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Editorial: Trudeau’s mounting challenge

Prime Minister Justin Trudeau delivered the apology to the residential school survivors on Nov. 24 in Happy Valley-Goose Bay.
Prime Minister Justin Trudeau delivered the apology to the residential school survivors on Nov. 24 in Happy Valley-Goose Bay. - Evan Careen

The honeymoon isn’t just over, it may have been forgotten by now.

And if Justin Trudeau and his Liberals don’t figure out how to fix things, the marriage may be on the rocks as well.

For the first part of the Trudeau administration, it looked like the prime minister and the Liberal party were made of Teflon. When they made mistakes, all it took was for Trudeau to pop up and crowds would shoot selfie photographs with him. It seemed all, if not forgotten, was at least forgiven.

The government has been able to slide by repeated gaffes and missteps using Trudeau’s own personal popularity — but clearly that would only work for so long.

How long?

Well, it looks like it may have reached the end already.

And if that’s the case, for the first time, Trudeau’s not going to be able to smile his way out of it.

Polls started showing Trudeau’s popularity slipping in January, but the Liberals still led. Tory Andrew Scheer was new and making gaffes of his own. The NDP’s Jagmeet Singh is even newer.

But last week, for the first time, a public opinion poll suggested that, if an election were held now, Trudeau’s Liberals would garner just 33 per cent of support nationally, compared to 38 per cent for Opposition leader Scheer and the Tories.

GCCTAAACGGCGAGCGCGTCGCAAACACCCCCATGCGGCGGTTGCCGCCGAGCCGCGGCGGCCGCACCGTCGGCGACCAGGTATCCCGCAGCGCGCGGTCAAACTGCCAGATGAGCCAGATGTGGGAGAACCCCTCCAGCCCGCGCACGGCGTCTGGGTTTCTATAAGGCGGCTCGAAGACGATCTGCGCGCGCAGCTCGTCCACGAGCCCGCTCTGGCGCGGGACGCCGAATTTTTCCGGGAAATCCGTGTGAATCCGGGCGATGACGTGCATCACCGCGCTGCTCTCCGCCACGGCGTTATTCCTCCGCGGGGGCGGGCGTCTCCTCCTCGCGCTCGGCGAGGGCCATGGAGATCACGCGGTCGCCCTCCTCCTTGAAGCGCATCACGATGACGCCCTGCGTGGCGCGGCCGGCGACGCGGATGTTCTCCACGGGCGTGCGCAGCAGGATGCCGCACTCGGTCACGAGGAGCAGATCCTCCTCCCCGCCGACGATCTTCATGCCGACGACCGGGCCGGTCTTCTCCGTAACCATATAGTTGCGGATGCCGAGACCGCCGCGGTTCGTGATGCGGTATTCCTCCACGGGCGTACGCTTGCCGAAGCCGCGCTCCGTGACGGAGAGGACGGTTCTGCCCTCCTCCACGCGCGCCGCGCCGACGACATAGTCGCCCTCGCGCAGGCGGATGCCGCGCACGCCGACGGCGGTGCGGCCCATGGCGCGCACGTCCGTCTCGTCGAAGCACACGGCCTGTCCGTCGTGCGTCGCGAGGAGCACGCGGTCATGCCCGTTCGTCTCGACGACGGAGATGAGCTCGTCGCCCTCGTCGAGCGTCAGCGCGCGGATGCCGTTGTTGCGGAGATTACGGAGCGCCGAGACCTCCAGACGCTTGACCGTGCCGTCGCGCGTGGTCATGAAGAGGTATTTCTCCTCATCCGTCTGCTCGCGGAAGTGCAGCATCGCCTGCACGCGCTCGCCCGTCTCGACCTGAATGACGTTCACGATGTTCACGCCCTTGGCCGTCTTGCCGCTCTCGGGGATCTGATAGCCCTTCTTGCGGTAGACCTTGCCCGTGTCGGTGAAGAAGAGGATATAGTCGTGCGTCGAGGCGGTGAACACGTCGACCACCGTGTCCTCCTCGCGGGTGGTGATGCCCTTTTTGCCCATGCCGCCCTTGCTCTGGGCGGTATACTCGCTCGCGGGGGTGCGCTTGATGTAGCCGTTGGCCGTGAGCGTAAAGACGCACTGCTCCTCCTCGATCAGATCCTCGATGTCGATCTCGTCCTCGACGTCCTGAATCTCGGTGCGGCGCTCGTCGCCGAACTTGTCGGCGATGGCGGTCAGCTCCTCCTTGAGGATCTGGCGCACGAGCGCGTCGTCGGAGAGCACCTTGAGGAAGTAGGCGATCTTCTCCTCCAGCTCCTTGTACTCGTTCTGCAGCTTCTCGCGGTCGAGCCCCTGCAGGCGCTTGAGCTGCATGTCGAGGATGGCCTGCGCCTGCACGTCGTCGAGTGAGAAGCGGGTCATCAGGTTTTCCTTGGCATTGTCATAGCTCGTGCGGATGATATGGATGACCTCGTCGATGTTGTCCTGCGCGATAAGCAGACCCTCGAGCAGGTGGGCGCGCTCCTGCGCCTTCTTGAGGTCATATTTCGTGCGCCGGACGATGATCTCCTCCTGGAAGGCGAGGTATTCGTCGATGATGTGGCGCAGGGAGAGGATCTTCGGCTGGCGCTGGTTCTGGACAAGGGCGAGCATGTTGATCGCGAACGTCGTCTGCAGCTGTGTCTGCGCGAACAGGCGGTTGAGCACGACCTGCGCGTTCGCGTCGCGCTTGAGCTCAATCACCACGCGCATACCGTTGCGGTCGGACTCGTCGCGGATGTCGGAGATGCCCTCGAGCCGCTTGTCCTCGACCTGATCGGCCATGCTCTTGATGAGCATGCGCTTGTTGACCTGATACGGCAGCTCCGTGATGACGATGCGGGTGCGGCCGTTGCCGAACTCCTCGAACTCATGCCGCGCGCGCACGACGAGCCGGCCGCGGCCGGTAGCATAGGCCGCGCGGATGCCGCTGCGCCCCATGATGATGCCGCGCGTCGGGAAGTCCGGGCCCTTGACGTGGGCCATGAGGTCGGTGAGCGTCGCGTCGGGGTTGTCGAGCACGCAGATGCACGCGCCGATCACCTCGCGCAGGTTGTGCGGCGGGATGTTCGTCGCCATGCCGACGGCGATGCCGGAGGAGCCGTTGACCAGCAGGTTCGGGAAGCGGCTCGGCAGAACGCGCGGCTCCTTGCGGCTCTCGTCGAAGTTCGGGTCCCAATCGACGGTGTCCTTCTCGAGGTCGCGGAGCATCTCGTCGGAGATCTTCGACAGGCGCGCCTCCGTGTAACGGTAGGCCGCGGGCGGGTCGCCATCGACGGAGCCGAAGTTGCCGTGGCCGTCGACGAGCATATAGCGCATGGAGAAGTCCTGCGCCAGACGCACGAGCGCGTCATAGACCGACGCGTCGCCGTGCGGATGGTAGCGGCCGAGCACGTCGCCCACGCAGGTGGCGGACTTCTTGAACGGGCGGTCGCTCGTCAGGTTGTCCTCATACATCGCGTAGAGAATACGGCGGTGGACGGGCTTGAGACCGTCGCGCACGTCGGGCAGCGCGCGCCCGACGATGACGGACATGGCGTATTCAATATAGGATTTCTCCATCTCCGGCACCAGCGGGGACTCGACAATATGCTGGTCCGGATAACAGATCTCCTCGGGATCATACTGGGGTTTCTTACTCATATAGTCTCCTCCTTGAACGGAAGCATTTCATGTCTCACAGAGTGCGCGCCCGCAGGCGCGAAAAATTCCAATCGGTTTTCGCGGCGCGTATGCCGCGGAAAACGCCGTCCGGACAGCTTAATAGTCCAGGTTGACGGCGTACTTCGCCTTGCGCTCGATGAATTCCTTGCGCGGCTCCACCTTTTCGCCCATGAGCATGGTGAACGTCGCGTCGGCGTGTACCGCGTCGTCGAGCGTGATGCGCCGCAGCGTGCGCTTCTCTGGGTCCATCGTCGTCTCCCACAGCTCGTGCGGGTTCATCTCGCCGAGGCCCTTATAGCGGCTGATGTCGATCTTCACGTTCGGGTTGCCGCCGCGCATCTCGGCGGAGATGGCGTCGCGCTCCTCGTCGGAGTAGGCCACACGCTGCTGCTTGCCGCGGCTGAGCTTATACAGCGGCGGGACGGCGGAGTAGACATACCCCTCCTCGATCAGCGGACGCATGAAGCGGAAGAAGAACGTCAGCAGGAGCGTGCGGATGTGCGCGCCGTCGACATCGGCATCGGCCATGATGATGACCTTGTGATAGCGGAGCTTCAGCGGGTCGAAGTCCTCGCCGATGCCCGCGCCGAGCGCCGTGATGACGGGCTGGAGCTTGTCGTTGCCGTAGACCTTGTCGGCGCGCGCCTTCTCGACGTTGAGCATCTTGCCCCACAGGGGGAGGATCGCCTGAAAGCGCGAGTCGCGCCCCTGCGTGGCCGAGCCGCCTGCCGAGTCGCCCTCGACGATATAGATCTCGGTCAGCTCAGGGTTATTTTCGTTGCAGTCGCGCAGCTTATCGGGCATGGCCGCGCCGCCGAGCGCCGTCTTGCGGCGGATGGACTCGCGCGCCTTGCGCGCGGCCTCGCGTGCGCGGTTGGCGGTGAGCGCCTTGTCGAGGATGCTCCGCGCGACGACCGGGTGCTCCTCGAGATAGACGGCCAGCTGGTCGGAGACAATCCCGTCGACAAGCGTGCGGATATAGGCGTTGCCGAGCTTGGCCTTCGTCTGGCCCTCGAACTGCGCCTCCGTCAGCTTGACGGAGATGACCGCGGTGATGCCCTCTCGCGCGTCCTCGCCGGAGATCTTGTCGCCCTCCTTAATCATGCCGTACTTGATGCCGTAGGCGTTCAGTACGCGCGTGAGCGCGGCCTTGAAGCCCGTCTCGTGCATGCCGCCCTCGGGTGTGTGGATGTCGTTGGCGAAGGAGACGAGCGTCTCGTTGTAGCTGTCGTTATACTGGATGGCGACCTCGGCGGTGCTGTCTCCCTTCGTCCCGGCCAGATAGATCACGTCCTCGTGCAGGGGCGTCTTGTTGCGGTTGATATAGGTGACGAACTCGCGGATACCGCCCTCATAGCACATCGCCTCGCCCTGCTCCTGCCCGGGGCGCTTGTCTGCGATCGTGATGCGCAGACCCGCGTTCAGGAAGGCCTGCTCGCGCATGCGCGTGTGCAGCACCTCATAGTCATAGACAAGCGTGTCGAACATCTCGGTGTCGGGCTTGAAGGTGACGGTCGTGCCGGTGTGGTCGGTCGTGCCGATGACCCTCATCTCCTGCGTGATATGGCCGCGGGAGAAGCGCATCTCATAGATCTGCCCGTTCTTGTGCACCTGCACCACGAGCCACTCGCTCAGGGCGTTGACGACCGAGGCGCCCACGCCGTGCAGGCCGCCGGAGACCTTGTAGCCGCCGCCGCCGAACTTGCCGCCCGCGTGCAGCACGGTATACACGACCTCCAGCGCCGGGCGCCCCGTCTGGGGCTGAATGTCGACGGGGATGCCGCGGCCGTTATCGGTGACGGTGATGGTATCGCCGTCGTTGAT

The poll was done by Ipsos Global Affairs for Global News. Ipsos CEO Darrell Bricker told Global that, “It’s the first time we’ve shown, since before the election, any time the Liberals have been behind. They’ve been consistently four or five points ahead of their nearest competitor; sometimes more than that for the last two years and a bit.”

And the reasons, according to Bricker, are homegrown.

“The remarkable thing about it is very little of it has to do with any of the qualities of the opposition parties,” he said. “This is really people evaluating the government on its own terms and the Liberal Party on its own terms.

“Once the mood starts to sour towards the things that used to make you strong, it starts to stick to everything. The thing that’s really held them up is the prime minister and people’s views of him so when that takes a hit, everything starts to go and that’s what’s happened here.”

What has to change?

Perhaps Trudeau should think about turning from image to delivering on promises made in the last election. Maybe it would be better if Liberals ministers able to deliver substance were brought to the fore, and Trudeau’s image was tugged into the background for at least a little.

At times, the focus on Trudeau’s image has been so strong that even his socks were national news.

It looks like he and his government now have to pull those socks up, or risk making a different kind of news.

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